The game of social comparison results in winners and losers, haves and have-nots. In the church, a spiritual dimension is added, making the game more dangerous. Some people may be puffed up with the sense that they enjoy God’s special favor, while others feel deflated. And what goes missing is any true and life-giving grasp of a gospel of grace.
As we’ve seen, that’s why I believe when Paul says that love “is not envious or boastful or arrogant” (1 Cor 13:4, NRSV), the three adjectives (they’re actually verbs in the Greek) should be kept together. They describe the unloving attitudes and behavior on both sides of the game of comparison; the winners brag and the losers envy them.
But before we move on to what Paul says next about love, I want to pause to consider the importance of the word translated above as “envious.” As mentioned in an earlier post, Paul’s word — sometimes translated as envy, sometimes as jealousy — actually means to be zealous, which can be good or bad depending on the goal of one’s zeal.
It reminds me of what Jesus taught in the Beatitudes: “Blessed are those who hunger and thirst for righteousness, for they will be filled” (Matt 5:6). The word “righteousness” can also mean “justice”; blessed, therefore, are those who deeply desire to see justice done, to see God put things right, because one day, they’ll get their wish.
So: what are we zealous for? At what target do we aim our energies? Is it love, justice, peace, or something else?
The winners and losers, after all, the braggarts and those who are jealous or envious of them, are all playing the same game. And they all want to win.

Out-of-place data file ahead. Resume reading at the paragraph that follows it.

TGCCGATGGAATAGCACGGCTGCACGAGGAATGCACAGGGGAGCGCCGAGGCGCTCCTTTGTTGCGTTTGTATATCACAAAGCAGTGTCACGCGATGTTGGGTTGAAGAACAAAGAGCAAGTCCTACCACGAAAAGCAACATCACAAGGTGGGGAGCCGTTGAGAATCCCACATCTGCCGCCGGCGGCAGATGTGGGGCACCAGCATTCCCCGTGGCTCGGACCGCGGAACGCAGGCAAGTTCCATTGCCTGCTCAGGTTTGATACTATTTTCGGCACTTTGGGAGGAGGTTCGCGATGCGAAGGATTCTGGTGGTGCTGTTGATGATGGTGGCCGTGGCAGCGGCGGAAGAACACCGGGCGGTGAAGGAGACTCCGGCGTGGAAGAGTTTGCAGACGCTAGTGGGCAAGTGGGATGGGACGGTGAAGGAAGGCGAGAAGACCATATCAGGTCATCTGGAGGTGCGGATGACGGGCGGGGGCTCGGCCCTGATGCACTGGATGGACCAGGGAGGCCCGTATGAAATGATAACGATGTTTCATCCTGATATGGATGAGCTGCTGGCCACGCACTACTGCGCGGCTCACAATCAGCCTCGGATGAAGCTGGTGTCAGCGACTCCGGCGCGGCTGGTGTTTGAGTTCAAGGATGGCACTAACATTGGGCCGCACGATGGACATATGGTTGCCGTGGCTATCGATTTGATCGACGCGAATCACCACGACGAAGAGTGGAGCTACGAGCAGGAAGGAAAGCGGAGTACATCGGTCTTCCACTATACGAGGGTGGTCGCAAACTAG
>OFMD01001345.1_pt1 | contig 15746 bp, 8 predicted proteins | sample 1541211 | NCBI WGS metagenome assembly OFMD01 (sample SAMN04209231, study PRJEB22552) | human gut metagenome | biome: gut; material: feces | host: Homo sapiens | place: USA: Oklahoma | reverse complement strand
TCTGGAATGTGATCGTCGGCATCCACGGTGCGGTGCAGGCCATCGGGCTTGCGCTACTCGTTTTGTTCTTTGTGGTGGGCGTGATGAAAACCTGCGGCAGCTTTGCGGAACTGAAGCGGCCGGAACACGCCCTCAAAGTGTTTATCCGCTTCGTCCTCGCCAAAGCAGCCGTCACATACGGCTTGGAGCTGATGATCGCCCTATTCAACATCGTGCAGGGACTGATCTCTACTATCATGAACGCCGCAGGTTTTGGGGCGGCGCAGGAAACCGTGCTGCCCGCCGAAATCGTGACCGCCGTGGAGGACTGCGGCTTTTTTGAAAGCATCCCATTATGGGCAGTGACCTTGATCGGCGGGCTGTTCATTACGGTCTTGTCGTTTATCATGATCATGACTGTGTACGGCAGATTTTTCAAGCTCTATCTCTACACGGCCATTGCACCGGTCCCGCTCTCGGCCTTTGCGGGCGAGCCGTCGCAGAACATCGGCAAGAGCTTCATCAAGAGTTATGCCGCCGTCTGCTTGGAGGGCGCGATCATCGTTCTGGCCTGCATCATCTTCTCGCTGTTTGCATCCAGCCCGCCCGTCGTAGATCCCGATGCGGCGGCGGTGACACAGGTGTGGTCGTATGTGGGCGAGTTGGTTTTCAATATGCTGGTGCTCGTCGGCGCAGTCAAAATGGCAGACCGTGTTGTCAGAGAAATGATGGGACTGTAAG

Imagine two spouses having a long, drawn-out argument. After a while, they may not even remember how the argument got started or what they’re supposed to be fighting about. They each have one goal: to score points against the other and eventually to win.
That’s not love. Not from either side.
The point is this: learning to love is not simply a matter of rooting out envy, jealousy, bragging, and arrogance (though that certainly wouldn’t hurt). Put positively, it’s a question of zeal.
What are we aiming at? Status, superiority, winning arguments? Even if we claim to value loftier things, our behavior may betray us; how we conduct ourselves in an argument shows what’s most important to us.
What we need is to cultivate a vision of the loving, righteous peacemaker that in our better moments we want to be. That vision — of following in the steps of Jesus — needs to become tangible enough that we can bring it to mind even in the midst of conflict and the fear of losing some zero-sum game.
Because if we don’t have something like that toward which to aim our zeal, we’ll aim it at something else.